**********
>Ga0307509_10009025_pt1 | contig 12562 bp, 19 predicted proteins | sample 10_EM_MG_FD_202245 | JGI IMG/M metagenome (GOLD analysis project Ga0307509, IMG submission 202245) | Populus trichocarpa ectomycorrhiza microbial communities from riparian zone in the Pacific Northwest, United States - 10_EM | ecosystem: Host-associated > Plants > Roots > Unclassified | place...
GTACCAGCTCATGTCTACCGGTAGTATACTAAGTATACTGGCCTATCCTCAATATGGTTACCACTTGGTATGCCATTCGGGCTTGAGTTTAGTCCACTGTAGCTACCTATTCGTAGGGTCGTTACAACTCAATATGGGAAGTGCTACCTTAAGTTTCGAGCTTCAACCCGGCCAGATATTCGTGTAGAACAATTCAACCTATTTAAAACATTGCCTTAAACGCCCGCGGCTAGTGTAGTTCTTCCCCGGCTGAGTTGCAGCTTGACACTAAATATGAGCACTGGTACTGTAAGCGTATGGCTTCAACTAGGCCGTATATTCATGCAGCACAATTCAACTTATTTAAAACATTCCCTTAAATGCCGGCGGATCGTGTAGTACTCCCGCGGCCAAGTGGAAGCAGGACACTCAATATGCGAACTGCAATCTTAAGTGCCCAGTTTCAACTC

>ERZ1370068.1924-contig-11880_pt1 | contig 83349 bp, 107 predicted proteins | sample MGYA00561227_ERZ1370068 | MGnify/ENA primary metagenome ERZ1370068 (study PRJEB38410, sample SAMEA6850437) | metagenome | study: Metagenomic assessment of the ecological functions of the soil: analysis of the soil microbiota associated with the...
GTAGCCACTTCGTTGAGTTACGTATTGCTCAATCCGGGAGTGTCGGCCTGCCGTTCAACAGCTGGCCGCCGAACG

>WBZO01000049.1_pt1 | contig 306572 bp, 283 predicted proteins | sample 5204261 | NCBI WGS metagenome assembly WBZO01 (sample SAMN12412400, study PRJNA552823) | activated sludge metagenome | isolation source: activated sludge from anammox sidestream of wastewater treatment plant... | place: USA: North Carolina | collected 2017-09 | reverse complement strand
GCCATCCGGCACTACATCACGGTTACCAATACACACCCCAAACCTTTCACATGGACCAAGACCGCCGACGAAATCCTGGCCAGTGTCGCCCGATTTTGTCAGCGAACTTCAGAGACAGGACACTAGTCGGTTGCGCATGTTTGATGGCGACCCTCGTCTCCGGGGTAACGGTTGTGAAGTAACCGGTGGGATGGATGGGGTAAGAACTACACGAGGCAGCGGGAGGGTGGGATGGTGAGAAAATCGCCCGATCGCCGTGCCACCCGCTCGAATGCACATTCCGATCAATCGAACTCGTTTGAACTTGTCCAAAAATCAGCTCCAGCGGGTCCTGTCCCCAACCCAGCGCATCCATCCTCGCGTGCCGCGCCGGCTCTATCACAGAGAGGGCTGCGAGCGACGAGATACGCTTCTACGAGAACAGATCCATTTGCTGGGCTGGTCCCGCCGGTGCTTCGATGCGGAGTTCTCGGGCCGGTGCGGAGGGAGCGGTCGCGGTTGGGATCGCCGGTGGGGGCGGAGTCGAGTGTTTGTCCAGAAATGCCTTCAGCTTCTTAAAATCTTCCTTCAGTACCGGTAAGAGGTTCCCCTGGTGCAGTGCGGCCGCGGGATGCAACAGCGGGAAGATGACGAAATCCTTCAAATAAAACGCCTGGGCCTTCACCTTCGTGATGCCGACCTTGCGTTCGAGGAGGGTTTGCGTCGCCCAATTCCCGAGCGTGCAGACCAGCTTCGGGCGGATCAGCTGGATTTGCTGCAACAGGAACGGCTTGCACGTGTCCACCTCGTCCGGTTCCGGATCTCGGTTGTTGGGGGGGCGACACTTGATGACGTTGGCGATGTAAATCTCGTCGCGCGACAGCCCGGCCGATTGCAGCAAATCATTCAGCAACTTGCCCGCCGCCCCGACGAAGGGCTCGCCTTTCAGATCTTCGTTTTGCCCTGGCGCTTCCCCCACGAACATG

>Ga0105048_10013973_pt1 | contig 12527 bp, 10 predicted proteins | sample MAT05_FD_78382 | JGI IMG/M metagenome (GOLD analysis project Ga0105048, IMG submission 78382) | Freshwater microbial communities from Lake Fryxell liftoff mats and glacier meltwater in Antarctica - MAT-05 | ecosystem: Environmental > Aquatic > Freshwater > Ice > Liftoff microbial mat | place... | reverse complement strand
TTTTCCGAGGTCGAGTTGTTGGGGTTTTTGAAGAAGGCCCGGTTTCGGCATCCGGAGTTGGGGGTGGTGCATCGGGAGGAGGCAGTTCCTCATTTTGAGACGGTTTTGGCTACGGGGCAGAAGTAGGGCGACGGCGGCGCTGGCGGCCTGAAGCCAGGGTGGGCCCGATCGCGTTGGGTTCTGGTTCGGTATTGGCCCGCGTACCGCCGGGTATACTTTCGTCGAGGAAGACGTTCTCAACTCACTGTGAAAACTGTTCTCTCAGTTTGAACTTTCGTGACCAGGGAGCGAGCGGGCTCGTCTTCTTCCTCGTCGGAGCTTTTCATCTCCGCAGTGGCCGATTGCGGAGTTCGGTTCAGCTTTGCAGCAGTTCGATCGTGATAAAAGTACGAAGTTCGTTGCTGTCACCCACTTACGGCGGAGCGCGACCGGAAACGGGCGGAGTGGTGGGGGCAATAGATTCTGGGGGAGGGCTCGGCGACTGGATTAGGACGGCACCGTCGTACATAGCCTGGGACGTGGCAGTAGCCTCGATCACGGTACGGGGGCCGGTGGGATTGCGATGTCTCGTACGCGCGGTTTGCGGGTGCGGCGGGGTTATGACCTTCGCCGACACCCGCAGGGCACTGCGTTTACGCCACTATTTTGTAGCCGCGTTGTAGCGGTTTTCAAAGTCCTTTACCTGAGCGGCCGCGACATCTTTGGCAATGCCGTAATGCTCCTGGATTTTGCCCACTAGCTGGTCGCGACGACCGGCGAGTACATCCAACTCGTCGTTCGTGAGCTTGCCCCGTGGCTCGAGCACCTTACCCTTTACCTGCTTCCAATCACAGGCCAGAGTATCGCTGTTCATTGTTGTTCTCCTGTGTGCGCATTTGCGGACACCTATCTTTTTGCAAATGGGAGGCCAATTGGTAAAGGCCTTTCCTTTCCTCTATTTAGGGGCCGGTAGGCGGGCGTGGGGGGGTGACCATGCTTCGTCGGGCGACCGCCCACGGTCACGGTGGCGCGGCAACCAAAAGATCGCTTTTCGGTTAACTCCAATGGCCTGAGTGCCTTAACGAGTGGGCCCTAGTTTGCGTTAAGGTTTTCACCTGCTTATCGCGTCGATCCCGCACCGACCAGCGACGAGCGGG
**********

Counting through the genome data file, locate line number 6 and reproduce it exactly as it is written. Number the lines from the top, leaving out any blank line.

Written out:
GCCATCCGGCACTACATCACGGTTACCAATACACACCCCAAACCTTTCACATGGACCAAGACCGCCGACGAAATCCTGGCCAGTGTCGCCCGATTTTGTCAGCGAACTTCAGAGACAGGACACTAGTCGGTTGCGCATGTTTGATGGCGACCCTCGTCTCCGGGGTAACGGTTGTGAAGTAACCGGTGGGATGGATGGGGTAAGAACTACACGAGGCAGCGGGAGGGTGGGATGGTGAGAAAATCGCCCGATCGCCGTGCCACCCGCTCGAATGCACATTCCGATCAATCGAACTCGTTTGAACTTGTCCAAAAATCAGCTCCAGCGGGTCCTGTCCCCAACCCAGCGCATCCATCCTCGCGTGCCGCGCCGGCTCTATCACAGAGAGGGCTGCGAGCGACGAGATACGCTTCTACGAGAACAGATCCATTTGCTGGGCTGGTCCCGCCGGTGCTTCGATGCGGAGTTCTCGGGCCGGTGCGGAGGGAGCGGTCGCGGTTGGGATCGCCGGTGGGGGCGGAGTCGAGTGTTTGTCCAGAAATGCCTTCAGCTTCTTAAAATCTTCCTTCAGTACCGGTAAGAGGTTCCCCTGGTGCAGTGCGGCCGCGGGATGCAACAGCGGGAAGATGACGAAATCCTTCAAATAAAACGCCTGGGCCTTCACCTTCGTGATGCCGACCTTGCGTTCGAGGAGGGTTTGCGTCGCCCAATTCCCGAGCGTGCAGACCAGCTTCGGGCGGATCAGCTGGATTTGCTGCAACAGGAACGGCTTGCACGTGTCCACCTCGTCCGGTTCCGGATCTCGGTTGTTGGGGGGGCGACACTTGATGACGTTGGCGATGTAAATCTCGTCGCGCGACAGCCCGGCCGATTGCAGCAAATCATTCAGCAACTTGCCCGCCGCCCCGACGAAGGGCTCGCCTTTCAGATCTTCGTTTTGCCCTGGCGCTTCCCCCACGAACATG